British film-making has “never been stronger” according to director Paul Greengrass, who was speaking at the programme launch of the London Film Festival, which will open with his latest feature Captain Phillips.

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IN PICTURES: Galas, Competition titles

Speaking at the Odeon Leicester Square this morning, where the line-up for this year’s LFF was unveiled, the British director of The Bourne Ultimatum and United 93 said: “Something very important is going on in this country in terms of our filmmaking culture. 

“If you look at the films in Venice, films like Stephen Frears’ Philomena, British filmmaking has never been stronger and it’s been so now for a number of years. A lot of that is down to the interface between the goverment, the BFI and the broader filmmaking community.”

Referring to Gravity, which will have a gala screening during the London Film Festival, Greengrass added: “We are attracting the best talent in the world to come and make films in this country. Alfonso [Cuaron] has come here to make this film with British technicians, because he knows we have world class technicians.”

Describing the London Film Festival as a “major event on the international calendar”, Greengrass said it was “a real honour to open the festival and it means a tremendous amount as a Brit.”

He added: “It’s a very vibrant offering and it’s a testament to Clare [Stewart] and all her staff. I can’t wait to see some of these films.”

British influences

Meanwhile Stewart, who is in her second year as festival director, also praised the British talent due to be on show during the LFF.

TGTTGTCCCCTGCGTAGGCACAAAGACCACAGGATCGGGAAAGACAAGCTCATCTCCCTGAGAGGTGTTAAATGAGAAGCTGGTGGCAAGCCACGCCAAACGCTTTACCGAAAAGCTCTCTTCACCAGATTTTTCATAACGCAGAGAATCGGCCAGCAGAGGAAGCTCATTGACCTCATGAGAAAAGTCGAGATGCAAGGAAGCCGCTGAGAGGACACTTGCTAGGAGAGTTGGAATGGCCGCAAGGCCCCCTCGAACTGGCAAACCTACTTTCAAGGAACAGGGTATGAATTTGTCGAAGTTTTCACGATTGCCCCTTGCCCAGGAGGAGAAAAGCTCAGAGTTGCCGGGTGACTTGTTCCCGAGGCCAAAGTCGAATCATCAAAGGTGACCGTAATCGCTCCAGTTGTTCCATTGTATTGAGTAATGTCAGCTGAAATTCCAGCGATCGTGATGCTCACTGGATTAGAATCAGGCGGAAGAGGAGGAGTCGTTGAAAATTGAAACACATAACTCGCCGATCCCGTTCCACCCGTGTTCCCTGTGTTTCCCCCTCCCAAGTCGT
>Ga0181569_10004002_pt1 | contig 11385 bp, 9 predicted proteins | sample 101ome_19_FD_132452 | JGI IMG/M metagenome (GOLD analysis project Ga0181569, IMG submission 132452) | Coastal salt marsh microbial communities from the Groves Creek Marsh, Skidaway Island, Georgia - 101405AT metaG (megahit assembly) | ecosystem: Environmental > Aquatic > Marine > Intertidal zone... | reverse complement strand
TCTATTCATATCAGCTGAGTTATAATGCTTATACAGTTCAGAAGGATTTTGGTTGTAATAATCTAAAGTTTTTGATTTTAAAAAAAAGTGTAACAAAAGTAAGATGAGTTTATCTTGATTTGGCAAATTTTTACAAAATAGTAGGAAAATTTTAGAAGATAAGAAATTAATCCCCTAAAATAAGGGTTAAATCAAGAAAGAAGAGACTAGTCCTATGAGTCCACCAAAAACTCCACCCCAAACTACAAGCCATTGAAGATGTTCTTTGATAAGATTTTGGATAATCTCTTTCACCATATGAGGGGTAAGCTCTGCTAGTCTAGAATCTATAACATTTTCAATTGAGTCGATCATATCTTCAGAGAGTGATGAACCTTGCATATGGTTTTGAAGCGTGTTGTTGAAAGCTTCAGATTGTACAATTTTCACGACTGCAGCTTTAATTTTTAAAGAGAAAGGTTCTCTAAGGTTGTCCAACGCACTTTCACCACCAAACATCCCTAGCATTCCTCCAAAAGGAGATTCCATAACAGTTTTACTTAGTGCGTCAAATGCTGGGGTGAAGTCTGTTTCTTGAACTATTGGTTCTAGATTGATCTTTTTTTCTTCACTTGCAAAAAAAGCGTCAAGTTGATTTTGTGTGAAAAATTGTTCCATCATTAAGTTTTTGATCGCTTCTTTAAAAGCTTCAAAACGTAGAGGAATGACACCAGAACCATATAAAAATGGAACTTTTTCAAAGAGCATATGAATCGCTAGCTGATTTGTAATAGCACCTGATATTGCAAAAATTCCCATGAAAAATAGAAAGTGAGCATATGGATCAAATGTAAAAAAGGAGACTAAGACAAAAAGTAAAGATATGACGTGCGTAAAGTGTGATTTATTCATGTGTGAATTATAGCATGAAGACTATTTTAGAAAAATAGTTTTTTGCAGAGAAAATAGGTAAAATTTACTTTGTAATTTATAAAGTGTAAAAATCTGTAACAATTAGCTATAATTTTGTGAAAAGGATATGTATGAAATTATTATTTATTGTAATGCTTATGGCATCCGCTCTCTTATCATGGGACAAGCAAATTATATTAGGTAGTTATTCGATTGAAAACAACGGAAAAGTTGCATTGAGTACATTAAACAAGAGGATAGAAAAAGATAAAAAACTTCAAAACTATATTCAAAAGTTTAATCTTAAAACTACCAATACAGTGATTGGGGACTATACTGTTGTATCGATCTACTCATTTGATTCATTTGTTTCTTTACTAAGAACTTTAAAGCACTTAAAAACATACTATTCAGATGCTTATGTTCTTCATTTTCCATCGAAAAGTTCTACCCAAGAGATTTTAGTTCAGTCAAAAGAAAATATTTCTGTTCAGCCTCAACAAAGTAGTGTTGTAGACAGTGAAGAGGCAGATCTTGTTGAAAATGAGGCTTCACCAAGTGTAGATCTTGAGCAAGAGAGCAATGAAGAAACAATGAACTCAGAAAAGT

She said: “You can trace the strength of British film and filmmakers through this year’s programme. There are British influences in both our opening and closing films and also in our American Express gala with Philomena.

“You have someone like Steve McQueen making a film like 12 Years A Slave, which is an incredibly important film, you have the technical wizadry of Framestore on Gravity, stars like Carey Mulligan and Kate Winslet across the spectrum. There are British angles to be told on each of those films and we also have four British films in competition.

“Overemphasis” on world premieres

With European premieres in both the opening and closing night slots, Stewart told ScreenDaily there was “an overemphasis on world premieres as being the defining factor of a festival.”

“If you look at the line up of European premieres, London is taking a very significant role in terms of launching these films into the European market,” added the festival director.

“The festival is a festival for the people of London and the UK and to me an overemphasis on world premieres, which might mean potentially skipping over films that are really strong, why would you want to do that?”  

Themed sections return

On the decision to continue its thematic categorisation of the programme (which Stewart introduced last year), she said: “33% of our audience last year were first timers and that really speaks to the concept of those sections.

“234 feature films can be terrifying if you can’t find a way in and the audience research we did during and after the festival really demonstrated that they helped people find their way into the programme.”

For the first time this year, short films and restoration films will be incorporated into the themed sections, which, says Stewart, will “streamline it a bit, but also opens these films up to more audiences.”

Speaking about the line-up, Stewart said that “we may add one or two films [to the programme] if we feel passionate about them. But we’re pretty full already”.

British film-makers

Also at the launch were film-makers including British director Destiny Ekaragha, whose feature debut Gone Too Far will have its world premiere at the LFF. “It’s a London-based film, so to launch in London at this festival, which is a huge festival, is incredible,” said Ekaragha.

Another London-set feature to screen at the festival will be Anthony Wilcox’s feature debut Hello Carter, which is yet to secure a UK distributor. “It’s the only way a film like ours can have any life. We dreamed of getting into festivals and to start with London is an amazing thing. It was the first film festival I ever came to,” said Wilcox.

The LFF will run October 9-20.